Now that I’m keeping an eye on the Social TV world (see my previous How Soon is Now? posts on Social TV), I’m finding more intriguing information on the subject all the time. Today I came across this little nugget on MediaPost: Must Tweet TV: Yahoo! and EW Gauge Multi-Screen Fever.While the larger story highlighted Fall TV viewing in general (full story from Yahoo! here), there was some very interesting numbers as it related to Social TV:
47% of those surveyed check their email while in front of the tube, while 34% post on Facebook and 28% text or call their friends. A mere 12% of respondents said they “just watch the show.” (What, are their laptops charging?)
A trio of bloodthirsty series tops the list of shows during which viewers post to Facebook or tweet the most: HBO’s “True Blood” (29%), Showtime’s “Dexter” (29%), and The CW’s “The Vampire Diaries” (24%). But some shows are worth switching off all our gadgets for: “True Blood” (58%), along with HBO’s “Boardwalk Empire” (57%) and AMC’s “The Walking Dead” (57%), were the shows most often cited as ones viewers need to focus on, without doing anything else. Isn’t it nice to know that there’s still some TV out there that demands our full attention?
The most social of shows?:
1. True Blood (29%)
2. Dexter (29%)
3. Vampire Diaries (24%)
4. Game of Thrones (23%)
5. The Walking Dead (23%)
6. Sons of Anarchy (22%)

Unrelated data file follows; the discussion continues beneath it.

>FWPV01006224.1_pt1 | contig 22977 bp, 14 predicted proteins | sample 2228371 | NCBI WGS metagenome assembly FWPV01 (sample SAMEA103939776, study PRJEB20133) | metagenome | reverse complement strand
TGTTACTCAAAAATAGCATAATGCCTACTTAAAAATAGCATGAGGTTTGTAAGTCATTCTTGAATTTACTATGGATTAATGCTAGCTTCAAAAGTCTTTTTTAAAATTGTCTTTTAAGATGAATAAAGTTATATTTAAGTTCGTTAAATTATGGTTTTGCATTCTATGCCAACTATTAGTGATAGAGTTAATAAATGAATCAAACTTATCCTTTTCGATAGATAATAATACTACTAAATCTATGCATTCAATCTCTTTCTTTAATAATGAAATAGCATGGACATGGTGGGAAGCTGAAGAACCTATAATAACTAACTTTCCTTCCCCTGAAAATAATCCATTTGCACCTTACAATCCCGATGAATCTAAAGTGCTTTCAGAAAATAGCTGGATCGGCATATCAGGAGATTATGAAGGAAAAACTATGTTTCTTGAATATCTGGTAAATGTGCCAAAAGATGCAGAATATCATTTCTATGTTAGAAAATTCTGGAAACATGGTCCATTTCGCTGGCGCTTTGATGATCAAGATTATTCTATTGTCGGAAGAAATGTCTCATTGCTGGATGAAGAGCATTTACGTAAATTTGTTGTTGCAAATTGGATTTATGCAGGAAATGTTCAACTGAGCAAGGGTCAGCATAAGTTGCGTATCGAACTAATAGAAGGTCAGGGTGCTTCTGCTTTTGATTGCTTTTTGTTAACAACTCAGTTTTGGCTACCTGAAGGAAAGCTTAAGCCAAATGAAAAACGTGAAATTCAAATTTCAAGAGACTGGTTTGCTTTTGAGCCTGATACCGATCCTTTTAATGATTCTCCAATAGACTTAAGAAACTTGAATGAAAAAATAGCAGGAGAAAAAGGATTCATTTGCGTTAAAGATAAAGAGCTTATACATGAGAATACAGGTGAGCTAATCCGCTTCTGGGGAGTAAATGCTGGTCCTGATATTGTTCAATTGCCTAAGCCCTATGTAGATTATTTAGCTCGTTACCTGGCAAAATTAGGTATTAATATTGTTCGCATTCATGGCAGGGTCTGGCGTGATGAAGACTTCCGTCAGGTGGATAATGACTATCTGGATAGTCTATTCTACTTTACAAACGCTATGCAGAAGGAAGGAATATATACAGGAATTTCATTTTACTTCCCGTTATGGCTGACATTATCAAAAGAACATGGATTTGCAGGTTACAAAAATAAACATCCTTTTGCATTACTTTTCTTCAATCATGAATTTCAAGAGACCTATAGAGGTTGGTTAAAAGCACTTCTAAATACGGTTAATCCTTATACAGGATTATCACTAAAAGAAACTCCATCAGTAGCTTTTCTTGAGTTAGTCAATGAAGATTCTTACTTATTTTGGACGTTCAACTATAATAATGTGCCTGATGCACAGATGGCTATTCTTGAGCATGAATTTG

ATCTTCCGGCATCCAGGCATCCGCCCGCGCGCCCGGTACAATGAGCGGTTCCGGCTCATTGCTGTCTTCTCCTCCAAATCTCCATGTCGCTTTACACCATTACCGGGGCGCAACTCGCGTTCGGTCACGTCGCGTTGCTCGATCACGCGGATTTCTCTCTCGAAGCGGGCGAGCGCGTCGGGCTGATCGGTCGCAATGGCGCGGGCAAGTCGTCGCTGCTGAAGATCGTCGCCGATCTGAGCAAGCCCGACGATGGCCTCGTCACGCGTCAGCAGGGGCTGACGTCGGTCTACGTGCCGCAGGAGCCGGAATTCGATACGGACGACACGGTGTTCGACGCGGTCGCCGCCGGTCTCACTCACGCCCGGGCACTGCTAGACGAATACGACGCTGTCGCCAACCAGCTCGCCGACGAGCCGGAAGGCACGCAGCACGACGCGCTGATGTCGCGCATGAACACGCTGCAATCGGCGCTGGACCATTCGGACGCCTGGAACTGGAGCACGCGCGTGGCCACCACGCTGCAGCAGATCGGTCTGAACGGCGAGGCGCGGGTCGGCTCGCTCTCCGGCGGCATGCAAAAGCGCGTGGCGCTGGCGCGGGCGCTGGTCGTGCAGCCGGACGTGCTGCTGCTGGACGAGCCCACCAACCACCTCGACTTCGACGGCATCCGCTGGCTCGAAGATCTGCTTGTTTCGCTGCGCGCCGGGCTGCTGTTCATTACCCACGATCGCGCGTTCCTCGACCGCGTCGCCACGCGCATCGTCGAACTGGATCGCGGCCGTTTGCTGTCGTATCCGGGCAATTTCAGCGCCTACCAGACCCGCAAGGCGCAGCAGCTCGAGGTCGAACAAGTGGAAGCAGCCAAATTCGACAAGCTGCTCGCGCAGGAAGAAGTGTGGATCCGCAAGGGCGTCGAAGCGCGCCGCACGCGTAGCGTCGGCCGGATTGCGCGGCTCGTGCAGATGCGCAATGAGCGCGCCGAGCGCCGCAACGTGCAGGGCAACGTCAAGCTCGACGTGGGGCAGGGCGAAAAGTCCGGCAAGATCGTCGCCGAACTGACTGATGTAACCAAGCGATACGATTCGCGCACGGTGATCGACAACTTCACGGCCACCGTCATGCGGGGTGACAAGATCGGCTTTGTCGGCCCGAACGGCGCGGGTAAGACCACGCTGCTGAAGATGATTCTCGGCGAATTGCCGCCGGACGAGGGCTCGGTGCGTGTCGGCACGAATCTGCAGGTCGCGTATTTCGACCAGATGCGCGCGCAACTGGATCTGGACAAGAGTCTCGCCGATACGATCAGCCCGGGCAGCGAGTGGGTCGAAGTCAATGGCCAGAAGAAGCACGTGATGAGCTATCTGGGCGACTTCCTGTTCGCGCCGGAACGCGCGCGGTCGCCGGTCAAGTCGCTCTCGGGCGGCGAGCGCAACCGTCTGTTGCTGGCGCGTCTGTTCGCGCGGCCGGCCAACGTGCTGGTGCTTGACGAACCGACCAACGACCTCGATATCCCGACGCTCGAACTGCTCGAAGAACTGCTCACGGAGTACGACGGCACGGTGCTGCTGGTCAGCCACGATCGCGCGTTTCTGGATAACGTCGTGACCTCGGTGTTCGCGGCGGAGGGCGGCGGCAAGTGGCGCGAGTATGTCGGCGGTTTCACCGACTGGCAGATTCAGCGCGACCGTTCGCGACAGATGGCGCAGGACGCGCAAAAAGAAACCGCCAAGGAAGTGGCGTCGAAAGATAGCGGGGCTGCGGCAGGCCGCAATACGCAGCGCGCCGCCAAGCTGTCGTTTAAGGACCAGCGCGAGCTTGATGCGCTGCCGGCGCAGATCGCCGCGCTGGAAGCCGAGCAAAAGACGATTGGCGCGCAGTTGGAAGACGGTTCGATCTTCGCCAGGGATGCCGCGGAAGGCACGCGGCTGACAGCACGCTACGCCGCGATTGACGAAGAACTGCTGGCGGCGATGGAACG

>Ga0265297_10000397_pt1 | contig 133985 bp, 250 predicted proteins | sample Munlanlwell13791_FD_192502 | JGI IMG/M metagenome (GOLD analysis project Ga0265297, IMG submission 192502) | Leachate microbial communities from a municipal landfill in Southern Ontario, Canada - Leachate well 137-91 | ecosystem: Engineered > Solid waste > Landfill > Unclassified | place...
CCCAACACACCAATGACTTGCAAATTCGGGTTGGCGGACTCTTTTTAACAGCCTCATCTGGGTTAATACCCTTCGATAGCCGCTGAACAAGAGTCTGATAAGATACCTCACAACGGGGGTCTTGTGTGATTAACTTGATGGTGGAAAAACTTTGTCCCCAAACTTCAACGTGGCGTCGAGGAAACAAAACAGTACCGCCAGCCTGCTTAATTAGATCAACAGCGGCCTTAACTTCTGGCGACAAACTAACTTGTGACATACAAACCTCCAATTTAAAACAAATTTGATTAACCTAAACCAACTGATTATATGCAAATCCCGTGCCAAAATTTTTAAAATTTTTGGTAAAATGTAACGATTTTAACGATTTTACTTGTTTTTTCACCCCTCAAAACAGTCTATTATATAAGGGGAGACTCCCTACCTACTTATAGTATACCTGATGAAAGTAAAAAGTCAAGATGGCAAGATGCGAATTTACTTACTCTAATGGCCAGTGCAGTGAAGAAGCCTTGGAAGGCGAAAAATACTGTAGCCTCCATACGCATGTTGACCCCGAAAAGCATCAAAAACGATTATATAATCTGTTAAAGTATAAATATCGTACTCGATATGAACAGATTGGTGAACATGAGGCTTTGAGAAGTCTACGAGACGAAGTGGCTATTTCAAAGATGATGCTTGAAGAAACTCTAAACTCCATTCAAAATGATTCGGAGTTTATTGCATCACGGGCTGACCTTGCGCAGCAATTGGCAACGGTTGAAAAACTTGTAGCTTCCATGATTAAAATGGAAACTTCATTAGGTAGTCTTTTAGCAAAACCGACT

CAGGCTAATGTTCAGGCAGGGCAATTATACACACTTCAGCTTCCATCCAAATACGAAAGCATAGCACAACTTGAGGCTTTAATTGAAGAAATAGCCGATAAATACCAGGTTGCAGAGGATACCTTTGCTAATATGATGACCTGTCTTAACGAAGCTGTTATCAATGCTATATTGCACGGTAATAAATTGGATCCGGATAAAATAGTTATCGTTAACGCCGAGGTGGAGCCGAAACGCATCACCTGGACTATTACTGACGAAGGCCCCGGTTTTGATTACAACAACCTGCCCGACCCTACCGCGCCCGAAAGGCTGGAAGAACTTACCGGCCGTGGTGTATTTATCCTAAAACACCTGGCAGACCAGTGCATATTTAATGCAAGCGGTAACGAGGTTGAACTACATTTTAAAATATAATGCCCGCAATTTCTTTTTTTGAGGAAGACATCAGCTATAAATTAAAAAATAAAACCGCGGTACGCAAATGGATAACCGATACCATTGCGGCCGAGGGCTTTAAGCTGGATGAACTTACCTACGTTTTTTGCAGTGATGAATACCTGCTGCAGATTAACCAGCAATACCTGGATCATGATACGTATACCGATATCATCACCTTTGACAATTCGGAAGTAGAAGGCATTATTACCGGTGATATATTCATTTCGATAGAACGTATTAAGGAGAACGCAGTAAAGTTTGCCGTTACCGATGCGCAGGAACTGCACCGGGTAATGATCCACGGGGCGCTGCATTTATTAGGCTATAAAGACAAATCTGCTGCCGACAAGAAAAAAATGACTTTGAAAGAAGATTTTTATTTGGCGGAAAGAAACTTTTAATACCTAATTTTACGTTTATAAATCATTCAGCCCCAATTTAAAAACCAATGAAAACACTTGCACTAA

7. Mad Men (22%)
8. The Bachelor (21%)
9. Survivor (21%)
10. Glee 21%)
So, what do we have here? Couple of things to note – first, only two of the Top 10 are reality shows (The Bachelor and Survivor). Hmm, that would seem to be at odds with my intuitive conclusions as well as those ofAlan Wolk, who felt reality shows were a natural for Social TV. If, like me, you think Social TV is the future, what does this mean for Reality TV? Will Social TV be like the meteor that brought and end to the dinosaurs, or will Reality Shows adapt like the birds, mammals and fish that survived the Ice Age?
Second, and here’s where I’d really be sweating it if I was the program chief for ABC, NBC, CBS or Fox, only three shows (and the bottom three) from this list are major network shows. The unique exception being the Vampire Diaries for the CW netlet (which caters to a younger – more desirable – audience). The rest of the top seven are all cable (basic or premium). In fact three of the top four are premium cable. And here’s another problem for the networks. As they continue to make lowest common denominator content, the cable channels have been making quality programming that appeals to people with money. People who buy smartphones and iPads and nice laptops (and fancy cars and high end fashion, etc.).
Which brings us back to the old adage – content is king. Quality content (the programming) combined with compelling content (the Social TV integration) brings in desirable viewers.